As well they should. However, if you, emulating the Queen, loftily carry no cash with you, you will be unable to obtain said cocktails.


Our bemused but obliging Philippino crew will get you in the party mood:



Thrill as you attempt to explain cracker jokes to numerous people for whom English is not their first, or even second, language. After me: "c'est un jeu de mots". Repeat until your eyeballs start popping out.

The children will do their utmost to work themselves into a frenzy of excitement despite unpromising material to hand:








Falling into a fitful sleep around 11 after what appears to be an eternity of guinea pig special agents, only to wake hourly loudly proclaiming it to be morning every hour between midnight at 6 am.

After a night of this, you will feel something like this:



This is entirely normal and excellent preparation for Christmas Day with your ex in the house you used to share*.


Happy Christmas!


(* which was entirely fine even though we had fishfingers for Christmas dinner, because we had a box of Pierre Marcolini Palets Fins série limitée au caramel and watched shit tv and drank, but dramatic licence requires me to make it sound deadly)

New Year Challenge: what mode of transport can I use that I haven't already in the last week? I'm up to train/boat/car/bus/tram/plane all in the past 3 days and counting. And don't say bike, because I failed my Cycling Proficiency for a reason.

Thursday, 24 December 2009

Fairytale of York

Goodness, but I had a festive cab journey, just now. I think it deserves recording for posterity. The spirit of my mother was most definitely with me tonight, as the evening combined two of her best super powers - fucking up the East Coast mainline rail service and knowing the intimate life of York taxi drivers.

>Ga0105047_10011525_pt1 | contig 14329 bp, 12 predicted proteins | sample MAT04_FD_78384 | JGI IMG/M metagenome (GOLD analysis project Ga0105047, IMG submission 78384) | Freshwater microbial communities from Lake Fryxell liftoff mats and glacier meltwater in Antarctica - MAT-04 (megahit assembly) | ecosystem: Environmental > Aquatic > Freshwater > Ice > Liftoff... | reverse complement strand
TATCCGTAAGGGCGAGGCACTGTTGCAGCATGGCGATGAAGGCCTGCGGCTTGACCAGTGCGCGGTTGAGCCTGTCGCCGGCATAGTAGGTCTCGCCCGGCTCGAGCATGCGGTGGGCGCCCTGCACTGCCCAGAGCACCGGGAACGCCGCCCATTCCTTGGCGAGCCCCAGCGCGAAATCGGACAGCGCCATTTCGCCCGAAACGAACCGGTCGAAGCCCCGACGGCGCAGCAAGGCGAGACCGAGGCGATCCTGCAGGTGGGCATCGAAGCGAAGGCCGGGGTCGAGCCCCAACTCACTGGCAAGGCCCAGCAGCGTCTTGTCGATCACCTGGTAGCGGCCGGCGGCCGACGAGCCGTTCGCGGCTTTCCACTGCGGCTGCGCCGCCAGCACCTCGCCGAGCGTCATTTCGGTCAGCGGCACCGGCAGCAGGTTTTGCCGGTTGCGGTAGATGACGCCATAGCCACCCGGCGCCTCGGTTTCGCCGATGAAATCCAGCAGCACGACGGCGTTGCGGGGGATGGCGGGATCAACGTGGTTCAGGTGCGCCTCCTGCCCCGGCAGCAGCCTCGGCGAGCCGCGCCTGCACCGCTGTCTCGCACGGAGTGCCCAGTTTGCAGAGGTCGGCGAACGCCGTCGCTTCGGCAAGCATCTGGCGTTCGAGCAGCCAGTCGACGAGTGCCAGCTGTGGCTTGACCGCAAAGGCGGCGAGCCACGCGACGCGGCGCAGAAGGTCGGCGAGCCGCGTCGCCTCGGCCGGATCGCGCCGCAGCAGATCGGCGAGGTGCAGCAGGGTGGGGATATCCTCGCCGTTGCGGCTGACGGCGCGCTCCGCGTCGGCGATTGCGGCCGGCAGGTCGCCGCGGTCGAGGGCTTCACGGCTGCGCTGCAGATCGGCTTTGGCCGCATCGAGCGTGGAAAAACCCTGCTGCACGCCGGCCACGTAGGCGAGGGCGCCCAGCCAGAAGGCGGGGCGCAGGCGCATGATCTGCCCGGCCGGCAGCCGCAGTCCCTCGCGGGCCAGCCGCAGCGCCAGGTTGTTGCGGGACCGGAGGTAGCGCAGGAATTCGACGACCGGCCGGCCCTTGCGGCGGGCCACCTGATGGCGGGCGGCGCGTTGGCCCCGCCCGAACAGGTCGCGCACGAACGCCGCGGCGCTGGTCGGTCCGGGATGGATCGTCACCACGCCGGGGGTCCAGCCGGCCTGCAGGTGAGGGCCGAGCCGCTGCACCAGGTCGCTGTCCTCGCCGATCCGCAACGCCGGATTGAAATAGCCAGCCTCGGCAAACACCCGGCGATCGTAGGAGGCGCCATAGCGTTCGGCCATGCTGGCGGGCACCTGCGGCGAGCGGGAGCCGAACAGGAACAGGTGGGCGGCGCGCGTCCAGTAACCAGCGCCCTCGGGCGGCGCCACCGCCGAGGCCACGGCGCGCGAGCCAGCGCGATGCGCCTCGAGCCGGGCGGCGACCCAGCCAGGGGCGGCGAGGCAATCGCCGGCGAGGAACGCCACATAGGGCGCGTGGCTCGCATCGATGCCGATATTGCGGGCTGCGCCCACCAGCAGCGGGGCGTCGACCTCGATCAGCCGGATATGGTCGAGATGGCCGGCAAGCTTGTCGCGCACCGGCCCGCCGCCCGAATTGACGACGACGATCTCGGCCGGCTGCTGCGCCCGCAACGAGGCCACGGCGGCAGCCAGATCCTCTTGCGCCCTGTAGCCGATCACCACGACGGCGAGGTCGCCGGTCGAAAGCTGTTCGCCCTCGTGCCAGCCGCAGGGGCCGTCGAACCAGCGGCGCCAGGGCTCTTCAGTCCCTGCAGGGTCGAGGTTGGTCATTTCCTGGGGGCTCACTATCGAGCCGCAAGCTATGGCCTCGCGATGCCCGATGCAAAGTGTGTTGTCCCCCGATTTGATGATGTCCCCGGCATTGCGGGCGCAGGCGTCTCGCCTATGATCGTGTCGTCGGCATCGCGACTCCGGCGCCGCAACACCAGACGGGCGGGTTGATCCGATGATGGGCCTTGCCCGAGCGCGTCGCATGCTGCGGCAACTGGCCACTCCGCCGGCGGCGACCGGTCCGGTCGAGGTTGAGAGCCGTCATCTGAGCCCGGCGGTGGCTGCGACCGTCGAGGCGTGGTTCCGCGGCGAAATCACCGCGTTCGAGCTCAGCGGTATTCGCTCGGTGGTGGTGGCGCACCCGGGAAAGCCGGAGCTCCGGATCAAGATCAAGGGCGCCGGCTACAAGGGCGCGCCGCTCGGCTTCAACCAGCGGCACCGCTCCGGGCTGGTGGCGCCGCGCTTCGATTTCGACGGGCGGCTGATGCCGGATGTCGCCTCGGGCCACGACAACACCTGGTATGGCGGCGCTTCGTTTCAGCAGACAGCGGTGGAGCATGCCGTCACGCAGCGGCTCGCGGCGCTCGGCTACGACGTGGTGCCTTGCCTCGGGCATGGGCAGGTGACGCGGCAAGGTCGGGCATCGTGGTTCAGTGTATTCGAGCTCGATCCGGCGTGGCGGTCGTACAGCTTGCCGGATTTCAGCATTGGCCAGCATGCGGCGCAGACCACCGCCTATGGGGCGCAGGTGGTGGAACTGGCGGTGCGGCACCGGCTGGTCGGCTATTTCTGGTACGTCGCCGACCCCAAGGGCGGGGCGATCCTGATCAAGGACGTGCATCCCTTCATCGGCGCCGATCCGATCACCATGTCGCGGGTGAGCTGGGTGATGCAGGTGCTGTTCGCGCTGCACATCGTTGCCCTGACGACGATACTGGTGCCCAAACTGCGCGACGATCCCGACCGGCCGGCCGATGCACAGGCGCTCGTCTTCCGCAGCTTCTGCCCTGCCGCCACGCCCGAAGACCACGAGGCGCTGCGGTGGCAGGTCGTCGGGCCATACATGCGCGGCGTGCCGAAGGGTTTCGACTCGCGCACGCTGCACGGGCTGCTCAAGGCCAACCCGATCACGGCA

In the driver's defence, I sort of started it. I didn't mean to, but 2 hours at Kings Cross, 2 hours on the train, followed by another half hour in the insanely snowy taxi queue with wet feet in stupid heels had obviously destroyed all my critical faculties and social filters (yes, Chablis might also have been partially responsible for that. No matter). Thus, when the driver said to me "Are you cooking Christmas dinner?" I answered:

"No, we're not doing Christmas dinner because I've just split up with my ex (note how articulate that formula was. Chablis vocabulary) . We're spending the day together with the kids, but we can't be arsed to cook".

TD: We did that Jamie wassit's turkey last year. It were gorgeous. Shove a load of butter up its arse. Stick some foil over t' top. (he did talk like this, I am not lapsing into Geoffrey Boycott/James Herriott professional Yorkshireness, tempting though it is. I do have a whippet after all)

E: Oh? I've got a mate who sticks her turkey in salt water for three days in a bin outside. Apparently it's gorgeous.

TD: So are you a good mother then?

E: (puzzled, must have misheard) Eh?

TD: Are yer a good mother?